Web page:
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Social Networks and Crime Decisions: The Role of Social Structure in Facilitating Delinquent Behavior

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  • Calvó-Armengol, Antoni

    ()
    (Universitat Autònoma de Barcelona)

  • Zenou, Yves

    ()
    (The Research Institute of Industrial Economics)

Abstract

We develop a model in which delinquents compete with each other in criminal activities but may benefit from being friends with other criminals by learning and acquiring proper know-how on the crime business. By taking the social network connecting agents as given, we study the subgame perfect Nash equilibrium of this game in which individuals decide first to work or to become a criminal and then the crime effort provided if criminals. We show that this game always has a pure strategy subgame perfect Nash equilibrium that we characterize. Ex ante identical individuals connected through a network can end up with very different equilibrium outcomes: either employed, or isolated criminal or criminals in network. We also show that multiple equilibria with different number of active criminals and levels of involvement in rime activities may coexist and are only driven by the geometry of the pattern of links connecting criminals. Using the equilibrium concept of pairwise-stable networks, we then show that the multiplicity of equilibrium outcomes holds even when we allow for endogenous network formation.

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Bibliographic Info

Paper provided by Research Institute of Industrial Economics in its series Working Paper Series with number 601.

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Length: 19 pages
Date of creation: 21 Oct 2003
Date of revision:
Handle: RePEc:hhs:iuiwop:0601

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Keywords: Strategic Interactions; Multiple Equilibria; Pairwise-Stable Networks;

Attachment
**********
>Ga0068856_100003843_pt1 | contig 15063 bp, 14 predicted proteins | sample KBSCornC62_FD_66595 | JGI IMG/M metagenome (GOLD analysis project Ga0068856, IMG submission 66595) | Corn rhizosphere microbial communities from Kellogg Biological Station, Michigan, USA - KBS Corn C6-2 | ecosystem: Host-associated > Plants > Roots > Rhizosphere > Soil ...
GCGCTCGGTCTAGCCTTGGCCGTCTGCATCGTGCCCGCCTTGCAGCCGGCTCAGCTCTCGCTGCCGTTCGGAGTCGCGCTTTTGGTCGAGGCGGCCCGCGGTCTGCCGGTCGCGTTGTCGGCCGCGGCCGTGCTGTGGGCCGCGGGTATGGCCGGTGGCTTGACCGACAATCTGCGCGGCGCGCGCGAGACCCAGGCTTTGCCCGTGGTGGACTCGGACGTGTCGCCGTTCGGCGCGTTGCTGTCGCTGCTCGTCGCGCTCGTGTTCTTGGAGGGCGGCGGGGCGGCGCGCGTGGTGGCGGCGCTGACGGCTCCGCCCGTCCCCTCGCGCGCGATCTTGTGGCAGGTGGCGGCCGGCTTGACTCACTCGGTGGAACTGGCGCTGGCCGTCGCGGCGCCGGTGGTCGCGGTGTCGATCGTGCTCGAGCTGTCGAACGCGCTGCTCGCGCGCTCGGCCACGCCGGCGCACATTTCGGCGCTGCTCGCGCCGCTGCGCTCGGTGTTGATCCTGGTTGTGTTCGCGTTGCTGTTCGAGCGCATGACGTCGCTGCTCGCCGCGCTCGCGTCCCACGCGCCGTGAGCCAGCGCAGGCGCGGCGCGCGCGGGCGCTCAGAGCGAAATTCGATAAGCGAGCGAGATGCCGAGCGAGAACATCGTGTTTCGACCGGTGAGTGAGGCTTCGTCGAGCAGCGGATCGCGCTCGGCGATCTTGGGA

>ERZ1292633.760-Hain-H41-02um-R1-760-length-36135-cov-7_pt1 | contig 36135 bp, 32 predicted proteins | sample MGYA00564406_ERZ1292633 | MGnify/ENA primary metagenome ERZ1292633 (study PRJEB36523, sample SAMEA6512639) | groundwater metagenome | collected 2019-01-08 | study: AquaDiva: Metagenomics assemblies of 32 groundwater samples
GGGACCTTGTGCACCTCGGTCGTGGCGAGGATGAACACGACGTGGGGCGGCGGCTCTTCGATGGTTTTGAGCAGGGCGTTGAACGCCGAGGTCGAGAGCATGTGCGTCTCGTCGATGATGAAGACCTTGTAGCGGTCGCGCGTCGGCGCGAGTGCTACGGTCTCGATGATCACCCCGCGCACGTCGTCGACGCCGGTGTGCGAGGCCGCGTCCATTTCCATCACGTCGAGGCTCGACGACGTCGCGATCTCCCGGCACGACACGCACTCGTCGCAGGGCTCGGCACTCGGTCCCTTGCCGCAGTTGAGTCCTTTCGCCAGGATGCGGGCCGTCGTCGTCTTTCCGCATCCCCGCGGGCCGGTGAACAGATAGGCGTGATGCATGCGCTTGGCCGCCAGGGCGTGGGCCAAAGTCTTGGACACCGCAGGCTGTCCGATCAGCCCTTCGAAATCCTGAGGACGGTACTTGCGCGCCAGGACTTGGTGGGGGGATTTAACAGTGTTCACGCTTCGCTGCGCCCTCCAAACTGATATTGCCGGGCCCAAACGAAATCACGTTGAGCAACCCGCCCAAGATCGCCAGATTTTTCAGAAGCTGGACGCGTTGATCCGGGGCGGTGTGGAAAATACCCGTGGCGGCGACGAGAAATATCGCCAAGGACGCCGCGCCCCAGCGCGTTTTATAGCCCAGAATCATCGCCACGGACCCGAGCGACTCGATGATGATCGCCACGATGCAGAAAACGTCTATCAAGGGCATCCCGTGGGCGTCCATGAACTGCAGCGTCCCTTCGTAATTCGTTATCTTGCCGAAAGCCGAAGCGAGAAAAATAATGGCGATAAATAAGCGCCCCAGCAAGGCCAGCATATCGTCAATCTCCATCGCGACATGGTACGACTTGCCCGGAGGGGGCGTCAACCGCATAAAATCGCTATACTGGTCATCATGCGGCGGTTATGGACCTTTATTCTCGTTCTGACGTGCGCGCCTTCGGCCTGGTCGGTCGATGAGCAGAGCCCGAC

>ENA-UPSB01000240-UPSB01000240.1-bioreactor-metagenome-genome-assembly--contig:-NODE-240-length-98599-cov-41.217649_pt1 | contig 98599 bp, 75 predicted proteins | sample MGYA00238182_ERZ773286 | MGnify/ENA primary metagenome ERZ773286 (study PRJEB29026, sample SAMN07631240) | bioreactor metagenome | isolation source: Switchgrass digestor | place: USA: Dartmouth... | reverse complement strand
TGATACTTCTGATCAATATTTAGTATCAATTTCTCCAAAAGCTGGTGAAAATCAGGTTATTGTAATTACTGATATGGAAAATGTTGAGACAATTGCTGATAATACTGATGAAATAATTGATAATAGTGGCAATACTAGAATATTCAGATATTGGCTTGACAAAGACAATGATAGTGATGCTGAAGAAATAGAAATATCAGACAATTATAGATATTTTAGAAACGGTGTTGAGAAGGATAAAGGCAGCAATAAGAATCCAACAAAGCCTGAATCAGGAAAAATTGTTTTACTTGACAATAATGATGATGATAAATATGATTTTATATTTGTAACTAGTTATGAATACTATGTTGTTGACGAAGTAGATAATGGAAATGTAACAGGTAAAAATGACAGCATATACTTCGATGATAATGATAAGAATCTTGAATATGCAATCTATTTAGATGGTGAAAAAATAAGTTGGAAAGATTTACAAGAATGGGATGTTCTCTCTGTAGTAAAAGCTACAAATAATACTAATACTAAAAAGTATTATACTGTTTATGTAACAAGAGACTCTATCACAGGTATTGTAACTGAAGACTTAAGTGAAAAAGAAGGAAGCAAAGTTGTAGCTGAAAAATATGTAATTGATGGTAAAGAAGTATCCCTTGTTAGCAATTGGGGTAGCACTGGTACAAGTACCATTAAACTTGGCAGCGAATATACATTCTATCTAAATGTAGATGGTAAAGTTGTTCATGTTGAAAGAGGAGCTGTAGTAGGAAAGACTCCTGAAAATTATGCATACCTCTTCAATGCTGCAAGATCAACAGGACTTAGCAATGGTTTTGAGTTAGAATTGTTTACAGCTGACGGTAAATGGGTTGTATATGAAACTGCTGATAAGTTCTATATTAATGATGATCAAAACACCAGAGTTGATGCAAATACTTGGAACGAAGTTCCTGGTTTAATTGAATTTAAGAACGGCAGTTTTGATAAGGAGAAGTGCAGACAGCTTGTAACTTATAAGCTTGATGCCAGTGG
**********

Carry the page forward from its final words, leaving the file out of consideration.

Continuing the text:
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References

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  1. E. Glaeser & B. Sacerdote & Jose A. Scheinkman, 2003. "The Social Multiplier," Levine's Working Paper Archive 506439000000000130, David K. Levine.
  2. Kenneth Burdett & Ricardo Lagos & Randall Wright, 2003. "An On-the-Job Search Model of Crime, Inequality, and Unemployment," PIER Working Paper Archive 03-030, Penn Institute for Economic Research, Department of Economics, University of Pennsylvania.
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  13. Antoni Calvó-Armengol & Matthew O. Jackson, 2004. "The Effects of Social Networks on Employment and Inequality," American Economic Review, American Economic Association, vol. 94(3), pages 426-454, June.
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  15. U. Horst & Jose A. Scheinkman, 2010. "Equilibria in Systems of Social Interactions," Levine's Working Paper Archive 506439000000000119, David K. Levine.
  16. Calvó-Armengol, Antoni & Verdier, Thierry & Zenou, Yves, 2006. "Strong and Weak Ties in Employment and Crime," CEPR Discussion Papers 5448, C.E.P.R. Discussion Papers.
  17. Glaeser, Edward L & Sacerdote, Bruce & Scheinkman, Jose A, 1996. "Crime and Social Interactions," The Quarterly Journal of Economics, MIT Press, vol. 111(2), pages 507-48, May.
  18. M. Keith Chen & Jesse M. Shapiro, 2003. "Does Prison Harden Inmates? A Discontinuity-based Approach," Cowles Foundation Discussion Papers 1450, Cowles Foundation for Research in Economics, Yale University.
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  22. Follmer, Hans, 1974. "Random economies with many interacting agents," Journal of Mathematical Economics, Elsevier, vol. 1(1), pages 51-62, March.
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